On Sunday, November 7, Silvia Ontaneda, Consul General of Ecuador to Minnesota, led a panel on the recent coup attempt in Ecuador and similar events in Venezuela, Bolivia and Honduras. Held at Walker Community United Methodist Church inMinneapolis, the meeting drew some 40 people.Ontananeda noted that Minnesota is home to about 40,000 Ecuadorians, and the government of President Rafael Correaestablished a consulate in Minneapolis to address the needs of these new residents. Many of these immigrants arrived here in the wake of a severe economic crisis in their home country in the 1990s.
The consul went on to describe the tumultuous state of Ecuadorian governance over the last few decades, with new civilian or military governments taking power on the average of every two years. The election of Rafael Correa in 2007 was seen as a means of introducing stability in Ecuador, with the country's voters overwhelming adopting his call to write a new constitution. She went on to explain how the police in the capital of Quito were misled by reports that the president was planning to cut their salary and benefits, and were essentially incited by outside forces stage a coup attempt. In the action, the president was taken captive, until national security forces freed him following a wave of opposition to the coup as Ecuadorians took to the streets in protest.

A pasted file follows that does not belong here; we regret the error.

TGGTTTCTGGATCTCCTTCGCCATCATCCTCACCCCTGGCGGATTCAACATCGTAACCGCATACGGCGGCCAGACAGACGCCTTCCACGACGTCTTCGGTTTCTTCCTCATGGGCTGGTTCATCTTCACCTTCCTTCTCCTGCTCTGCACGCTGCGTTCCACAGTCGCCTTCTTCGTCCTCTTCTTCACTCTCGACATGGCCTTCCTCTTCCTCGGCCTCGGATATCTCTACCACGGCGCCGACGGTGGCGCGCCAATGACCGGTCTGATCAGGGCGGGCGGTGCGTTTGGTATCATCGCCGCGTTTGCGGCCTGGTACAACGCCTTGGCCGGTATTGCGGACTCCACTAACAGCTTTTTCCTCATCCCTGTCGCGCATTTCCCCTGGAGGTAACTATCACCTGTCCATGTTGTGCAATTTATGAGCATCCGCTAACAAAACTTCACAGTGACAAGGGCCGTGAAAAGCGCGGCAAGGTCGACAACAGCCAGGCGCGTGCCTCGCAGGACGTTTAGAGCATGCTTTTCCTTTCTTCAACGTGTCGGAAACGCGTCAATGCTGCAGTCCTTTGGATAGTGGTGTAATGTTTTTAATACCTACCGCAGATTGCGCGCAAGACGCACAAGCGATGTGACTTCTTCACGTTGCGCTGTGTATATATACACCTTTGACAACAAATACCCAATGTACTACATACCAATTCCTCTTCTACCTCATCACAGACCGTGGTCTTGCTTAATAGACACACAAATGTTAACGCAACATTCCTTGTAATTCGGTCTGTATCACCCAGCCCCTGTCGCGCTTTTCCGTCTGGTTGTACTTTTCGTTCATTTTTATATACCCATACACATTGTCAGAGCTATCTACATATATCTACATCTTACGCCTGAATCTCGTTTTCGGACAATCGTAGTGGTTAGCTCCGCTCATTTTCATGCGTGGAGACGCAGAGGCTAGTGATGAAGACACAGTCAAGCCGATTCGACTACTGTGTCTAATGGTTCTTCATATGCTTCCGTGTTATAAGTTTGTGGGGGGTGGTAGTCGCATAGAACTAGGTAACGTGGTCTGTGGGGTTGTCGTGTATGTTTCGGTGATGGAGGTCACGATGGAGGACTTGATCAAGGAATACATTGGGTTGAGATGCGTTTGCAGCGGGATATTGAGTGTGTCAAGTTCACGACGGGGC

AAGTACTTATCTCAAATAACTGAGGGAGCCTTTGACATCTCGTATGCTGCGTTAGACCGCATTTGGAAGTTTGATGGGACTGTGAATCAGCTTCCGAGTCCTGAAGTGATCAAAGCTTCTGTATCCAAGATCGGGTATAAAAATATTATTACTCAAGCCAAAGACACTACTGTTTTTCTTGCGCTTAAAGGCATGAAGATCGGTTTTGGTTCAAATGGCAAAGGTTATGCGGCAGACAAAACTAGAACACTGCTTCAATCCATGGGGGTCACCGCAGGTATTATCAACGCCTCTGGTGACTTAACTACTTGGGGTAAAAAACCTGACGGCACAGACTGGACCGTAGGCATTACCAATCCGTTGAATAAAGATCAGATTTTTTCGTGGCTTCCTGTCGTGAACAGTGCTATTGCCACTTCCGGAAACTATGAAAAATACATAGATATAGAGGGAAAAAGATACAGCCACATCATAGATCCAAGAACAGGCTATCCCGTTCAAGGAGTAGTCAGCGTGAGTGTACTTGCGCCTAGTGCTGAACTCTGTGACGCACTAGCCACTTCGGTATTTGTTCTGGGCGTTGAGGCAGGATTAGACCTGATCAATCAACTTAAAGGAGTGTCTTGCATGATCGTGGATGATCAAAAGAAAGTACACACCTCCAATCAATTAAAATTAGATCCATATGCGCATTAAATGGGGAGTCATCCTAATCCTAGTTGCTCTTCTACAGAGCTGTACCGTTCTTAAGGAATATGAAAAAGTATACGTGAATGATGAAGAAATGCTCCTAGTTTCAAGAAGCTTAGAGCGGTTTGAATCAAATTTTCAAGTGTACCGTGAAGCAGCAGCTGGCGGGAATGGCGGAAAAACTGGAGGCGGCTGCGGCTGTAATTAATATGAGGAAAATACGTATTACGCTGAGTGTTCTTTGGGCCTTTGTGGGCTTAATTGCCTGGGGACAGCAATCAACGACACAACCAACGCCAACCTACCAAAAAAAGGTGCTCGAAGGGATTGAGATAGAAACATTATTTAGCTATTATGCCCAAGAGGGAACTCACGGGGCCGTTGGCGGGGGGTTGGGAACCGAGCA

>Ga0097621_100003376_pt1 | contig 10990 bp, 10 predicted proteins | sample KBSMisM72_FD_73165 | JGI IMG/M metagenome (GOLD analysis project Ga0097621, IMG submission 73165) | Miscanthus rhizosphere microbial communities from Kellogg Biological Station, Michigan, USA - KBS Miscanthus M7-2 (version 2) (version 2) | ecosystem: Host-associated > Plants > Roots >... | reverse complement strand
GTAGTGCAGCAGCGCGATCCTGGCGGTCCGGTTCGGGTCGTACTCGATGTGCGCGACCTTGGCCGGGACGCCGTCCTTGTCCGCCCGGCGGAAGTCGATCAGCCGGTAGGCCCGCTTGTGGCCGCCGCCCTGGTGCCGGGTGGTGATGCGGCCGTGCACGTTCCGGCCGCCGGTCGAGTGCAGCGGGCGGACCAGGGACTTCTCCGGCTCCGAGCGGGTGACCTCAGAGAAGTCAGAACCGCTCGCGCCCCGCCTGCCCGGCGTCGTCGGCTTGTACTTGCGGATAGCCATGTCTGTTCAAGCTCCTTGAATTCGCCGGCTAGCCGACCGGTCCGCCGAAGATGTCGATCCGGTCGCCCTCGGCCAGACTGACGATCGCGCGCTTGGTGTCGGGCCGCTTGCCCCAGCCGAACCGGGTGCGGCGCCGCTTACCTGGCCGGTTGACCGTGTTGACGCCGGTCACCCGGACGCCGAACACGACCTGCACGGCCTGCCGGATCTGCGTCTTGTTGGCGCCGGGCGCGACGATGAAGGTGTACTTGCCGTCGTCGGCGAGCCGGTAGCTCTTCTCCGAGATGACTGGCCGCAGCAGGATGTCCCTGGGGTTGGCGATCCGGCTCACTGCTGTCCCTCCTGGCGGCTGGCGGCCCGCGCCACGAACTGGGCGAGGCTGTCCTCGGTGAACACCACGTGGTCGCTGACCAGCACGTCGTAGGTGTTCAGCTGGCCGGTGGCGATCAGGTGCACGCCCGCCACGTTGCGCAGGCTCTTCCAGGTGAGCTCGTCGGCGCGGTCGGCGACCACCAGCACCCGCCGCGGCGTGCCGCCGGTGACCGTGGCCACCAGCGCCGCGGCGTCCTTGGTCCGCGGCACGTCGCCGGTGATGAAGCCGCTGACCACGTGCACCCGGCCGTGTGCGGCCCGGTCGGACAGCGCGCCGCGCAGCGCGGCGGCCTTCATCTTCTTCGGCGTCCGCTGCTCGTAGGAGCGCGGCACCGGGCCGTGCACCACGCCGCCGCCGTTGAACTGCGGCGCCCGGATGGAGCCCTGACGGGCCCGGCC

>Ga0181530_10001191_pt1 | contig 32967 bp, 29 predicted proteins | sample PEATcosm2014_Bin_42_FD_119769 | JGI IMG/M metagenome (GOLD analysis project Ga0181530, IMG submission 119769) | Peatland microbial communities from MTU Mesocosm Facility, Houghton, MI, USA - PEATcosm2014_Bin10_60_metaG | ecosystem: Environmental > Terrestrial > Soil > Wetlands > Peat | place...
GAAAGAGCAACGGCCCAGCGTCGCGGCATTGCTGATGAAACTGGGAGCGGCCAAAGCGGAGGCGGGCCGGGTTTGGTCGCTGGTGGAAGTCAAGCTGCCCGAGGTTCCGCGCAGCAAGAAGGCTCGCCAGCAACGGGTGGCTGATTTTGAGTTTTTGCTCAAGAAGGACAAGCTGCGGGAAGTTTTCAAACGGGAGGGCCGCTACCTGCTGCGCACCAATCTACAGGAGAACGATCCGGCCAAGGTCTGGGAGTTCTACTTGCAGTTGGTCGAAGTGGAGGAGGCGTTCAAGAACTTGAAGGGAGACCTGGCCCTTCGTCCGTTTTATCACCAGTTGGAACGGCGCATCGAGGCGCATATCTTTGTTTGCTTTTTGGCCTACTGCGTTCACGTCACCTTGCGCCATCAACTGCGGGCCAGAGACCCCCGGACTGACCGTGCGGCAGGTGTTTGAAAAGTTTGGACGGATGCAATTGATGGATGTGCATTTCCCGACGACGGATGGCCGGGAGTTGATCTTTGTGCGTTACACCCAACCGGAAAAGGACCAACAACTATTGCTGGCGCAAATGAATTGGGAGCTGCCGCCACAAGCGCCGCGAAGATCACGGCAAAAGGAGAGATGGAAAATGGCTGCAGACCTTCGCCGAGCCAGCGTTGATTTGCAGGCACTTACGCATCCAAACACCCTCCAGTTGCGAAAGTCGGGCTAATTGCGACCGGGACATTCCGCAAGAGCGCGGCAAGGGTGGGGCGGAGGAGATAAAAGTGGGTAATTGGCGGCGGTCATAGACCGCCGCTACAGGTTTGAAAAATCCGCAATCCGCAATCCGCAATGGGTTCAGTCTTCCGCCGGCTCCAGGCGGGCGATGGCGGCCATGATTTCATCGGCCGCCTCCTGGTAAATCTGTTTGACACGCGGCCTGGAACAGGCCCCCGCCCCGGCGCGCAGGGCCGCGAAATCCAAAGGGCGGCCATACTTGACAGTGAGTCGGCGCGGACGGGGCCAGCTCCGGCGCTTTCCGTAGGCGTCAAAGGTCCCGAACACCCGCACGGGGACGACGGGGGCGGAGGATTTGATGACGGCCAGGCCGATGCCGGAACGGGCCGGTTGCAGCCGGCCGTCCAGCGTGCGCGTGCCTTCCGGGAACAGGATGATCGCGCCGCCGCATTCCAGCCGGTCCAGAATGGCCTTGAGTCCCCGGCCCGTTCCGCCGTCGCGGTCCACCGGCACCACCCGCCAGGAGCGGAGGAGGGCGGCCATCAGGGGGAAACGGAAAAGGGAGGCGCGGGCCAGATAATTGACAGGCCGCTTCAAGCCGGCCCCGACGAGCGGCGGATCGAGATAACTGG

The next speaker, John Peterson from Hands off Venezuela, compared the Ecuadorian events to Venezuela in 2002 and Bolivia in 2008, where the democratically elected governments of Hugo Chavez and Evo Morales were also threatened by coup attempts. He noted that all of the countries under discussion had joined ALBA, the Bolivarian Alternative for Latin America, which poses a model of regional economic integration based on social welfare and mutual economic aid, in opposition to the United States model of trade liberalization and free trade agreements. In both Venezuela and Bolivia, the presidents laid much of the blame for the unrest on the United States, whose military and economic hegemony in Latin America was seen as threatened by the leftward turn of the ALBA governments.
Marcial Castro, from Hands off Honduras, and himself a Honduran immigrant, spoke next about the aftermath of the June 2009 coup in Honduras on the eve of a nationwide constitutional referendum. In the coup, President Manuel Zelaya was kidnapped by the army in the middle of the night and spirited away to Costa Rica as the "golpistas" took over the government. Castro pointed to some of the markers of U.S. involvement in the coup, including the fact that the plane carrying the kidnapped president stopped to refuel at the massive U.S. military base in Palmerola. He spoke feelingly of his own family fearing for their lives as hundreds of Hondurans who oppose the coup have been killed in barely disguised military assassinations. Despite the severity of the repression, however, the resistance movement continues to mobilize around the central demand for aconstituent assembly.
The panel was followed with refreshments and extended discussion at the church.
The event was sponsored by the local Hands off Honduras and Hands off Venezuela coalitions which are committed to educating and opposing U.S. intervention in other Latin American countries attempting to set their own path for future development. More information on these organizations is available at www.hondurasfreedom.blogspot.com andwww.handsoffvenezuela.org.